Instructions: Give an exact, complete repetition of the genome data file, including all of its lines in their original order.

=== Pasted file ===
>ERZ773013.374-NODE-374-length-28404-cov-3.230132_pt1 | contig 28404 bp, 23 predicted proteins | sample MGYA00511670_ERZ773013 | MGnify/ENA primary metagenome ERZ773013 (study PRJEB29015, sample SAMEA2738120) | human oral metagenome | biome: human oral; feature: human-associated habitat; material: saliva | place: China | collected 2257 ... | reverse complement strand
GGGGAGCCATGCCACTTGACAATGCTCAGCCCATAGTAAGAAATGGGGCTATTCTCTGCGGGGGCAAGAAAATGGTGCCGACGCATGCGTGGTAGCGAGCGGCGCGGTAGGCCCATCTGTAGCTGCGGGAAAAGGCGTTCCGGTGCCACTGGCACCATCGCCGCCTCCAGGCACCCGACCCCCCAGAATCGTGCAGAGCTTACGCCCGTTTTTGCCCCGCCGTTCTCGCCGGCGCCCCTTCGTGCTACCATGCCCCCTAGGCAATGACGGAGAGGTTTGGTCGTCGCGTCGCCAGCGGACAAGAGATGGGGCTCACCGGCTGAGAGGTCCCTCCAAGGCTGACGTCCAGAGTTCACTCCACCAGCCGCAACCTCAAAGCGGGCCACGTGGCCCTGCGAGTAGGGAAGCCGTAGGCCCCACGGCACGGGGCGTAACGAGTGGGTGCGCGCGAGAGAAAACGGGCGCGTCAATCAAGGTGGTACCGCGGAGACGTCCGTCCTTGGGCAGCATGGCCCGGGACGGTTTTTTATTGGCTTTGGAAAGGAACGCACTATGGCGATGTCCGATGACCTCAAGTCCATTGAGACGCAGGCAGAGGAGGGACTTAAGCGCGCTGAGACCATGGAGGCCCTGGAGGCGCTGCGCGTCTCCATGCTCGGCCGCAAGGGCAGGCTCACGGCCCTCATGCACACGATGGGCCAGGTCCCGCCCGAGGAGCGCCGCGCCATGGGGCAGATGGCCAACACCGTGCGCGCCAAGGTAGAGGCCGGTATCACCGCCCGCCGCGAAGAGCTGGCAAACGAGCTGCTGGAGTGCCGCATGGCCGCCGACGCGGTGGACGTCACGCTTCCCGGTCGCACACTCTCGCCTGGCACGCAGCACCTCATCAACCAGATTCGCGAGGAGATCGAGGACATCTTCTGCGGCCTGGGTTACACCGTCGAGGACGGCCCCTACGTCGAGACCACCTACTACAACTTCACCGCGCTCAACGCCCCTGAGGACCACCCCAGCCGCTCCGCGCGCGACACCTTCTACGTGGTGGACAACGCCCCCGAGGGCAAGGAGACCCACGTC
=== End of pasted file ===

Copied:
>ERZ773013.374-NODE-374-length-28404-cov-3.230132_pt1 | contig 28404 bp, 23 predicted proteins | sample MGYA00511670_ERZ773013 | MGnify/ENA primary metagenome ERZ773013 (study PRJEB29015, sample SAMEA2738120) | human oral metagenome | biome: human oral; feature: human-associated habitat; material: saliva | place: China | collected 2257 ... | reverse complement strand
GGGGAGCCATGCCACTTGACAATGCTCAGCCCATAGTAAGAAATGGGGCTATTCTCTGCGGGGGCAAGAAAATGGTGCCGACGCATGCGTGGTAGCGAGCGGCGCGGTAGGCCCATCTGTAGCTGCGGGAAAAGGCGTTCCGGTGCCACTGGCACCATCGCCGCCTCCAGGCACCCGACCCCCCAGAATCGTGCAGAGCTTACGCCCGTTTTTGCCCCGCCGTTCTCGCCGGCGCCCCTTCGTGCTACCATGCCCCCTAGGCAATGACGGAGAGGTTTGGTCGTCGCGTCGCCAGCGGACAAGAGATGGGGCTCACCGGCTGAGAGGTCCCTCCAAGGCTGACGTCCAGAGTTCACTCCACCAGCCGCAACCTCAAAGCGGGCCACGTGGCCCTGCGAGTAGGGAAGCCGTAGGCCCCACGGCACGGGGCGTAACGAGTGGGTGCGCGCGAGAGAAAACGGGCGCGTCAATCAAGGTGGTACCGCGGAGACGTCCGTCCTTGGGCAGCATGGCCCGGGACGGTTTTTTATTGGCTTTGGAAAGGAACGCACTATGGCGATGTCCGATGACCTCAAGTCCATTGAGACGCAGGCAGAGGAGGGACTTAAGCGCGCTGAGACCATGGAGGCCCTGGAGGCGCTGCGCGTCTCCATGCTCGGCCGCAAGGGCAGGCTCACGGCCCTCATGCACACGATGGGCCAGGTCCCGCCCGAGGAGCGCCGCGCCATGGGGCAGATGGCCAACACCGTGCGCGCCAAGGTAGAGGCCGGTATCACCGCCCGCCGCGAAGAGCTGGCAAACGAGCTGCTGGAGTGCCGCATGGCCGCCGACGCGGTGGACGTCACGCTTCCCGGTCGCACACTCTCGCCTGGCACGCAGCACCTCATCAACCAGATTCGCGAGGAGATCGAGGACATCTTCTGCGGCCTGGGTTACACCGTCGAGGACGGCCCCTACGTCGAGACCACCTACTACAACTTCACCGCGCTCAACGCCCCTGAGGACCACCCCAGCCGCTCCGCGCGCGACACCTTCTACGTGGTGGACAACGCCCCCGAGGGCAAGGAGACCCACGTC